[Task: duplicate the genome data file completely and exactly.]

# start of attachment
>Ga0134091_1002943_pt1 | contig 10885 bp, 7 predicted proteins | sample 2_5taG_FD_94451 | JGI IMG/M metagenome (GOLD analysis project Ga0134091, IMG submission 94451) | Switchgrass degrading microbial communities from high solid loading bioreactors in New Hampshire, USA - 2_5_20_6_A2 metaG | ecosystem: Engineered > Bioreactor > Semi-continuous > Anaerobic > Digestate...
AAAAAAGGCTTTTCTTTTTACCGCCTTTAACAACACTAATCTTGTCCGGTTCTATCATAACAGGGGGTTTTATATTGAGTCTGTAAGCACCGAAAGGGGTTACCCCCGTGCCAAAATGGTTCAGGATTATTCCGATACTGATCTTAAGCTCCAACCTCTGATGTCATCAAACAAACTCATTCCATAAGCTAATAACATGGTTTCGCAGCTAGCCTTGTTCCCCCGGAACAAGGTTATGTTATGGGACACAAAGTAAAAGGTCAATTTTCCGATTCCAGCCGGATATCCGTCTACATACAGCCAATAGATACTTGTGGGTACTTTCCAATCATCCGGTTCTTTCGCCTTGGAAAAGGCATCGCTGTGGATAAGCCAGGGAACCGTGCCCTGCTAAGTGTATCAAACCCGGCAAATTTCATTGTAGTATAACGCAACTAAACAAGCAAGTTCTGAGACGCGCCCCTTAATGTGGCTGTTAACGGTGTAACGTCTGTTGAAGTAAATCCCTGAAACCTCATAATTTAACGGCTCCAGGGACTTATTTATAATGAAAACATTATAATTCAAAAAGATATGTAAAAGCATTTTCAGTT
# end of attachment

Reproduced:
>Ga0134091_1002943_pt1 | contig 10885 bp, 7 predicted proteins | sample 2_5taG_FD_94451 | JGI IMG/M metagenome (GOLD analysis project Ga0134091, IMG submission 94451) | Switchgrass degrading microbial communities from high solid loading bioreactors in New Hampshire, USA - 2_5_20_6_A2 metaG | ecosystem: Engineered > Bioreactor > Semi-continuous > Anaerobic > Digestate...
AAAAAAGGCTTTTCTTTTTACCGCCTTTAACAACACTAATCTTGTCCGGTTCTATCATAACAGGGGGTTTTATATTGAGTCTGTAAGCACCGAAAGGGGTTACCCCCGTGCCAAAATGGTTCAGGATTATTCCGATACTGATCTTAAGCTCCAACCTCTGATGTCATCAAACAAACTCATTCCATAAGCTAATAACATGGTTTCGCAGCTAGCCTTGTTCCCCCGGAACAAGGTTATGTTATGGGACACAAAGTAAAAGGTCAATTTTCCGATTCCAGCCGGATATCCGTCTACATACAGCCAATAGATACTTGTGGGTACTTTCCAATCATCCGGTTCTTTCGCCTTGGAAAAGGCATCGCTGTGGATAAGCCAGGGAACCGTGCCCTGCTAAGTGTATCAAACCCGGCAAATTTCATTGTAGTATAACGCAACTAAACAAGCAAGTTCTGAGACGCGCCCCTTAATGTGGCTGTTAACGGTGTAACGTCTGTTGAAGTAAATCCCTGAAACCTCATAATTTAACGGCTCCAGGGACTTATTTATAATGAAAACATTATAATTCAAAAAGATATGTAAAAGCATTTTCAGTT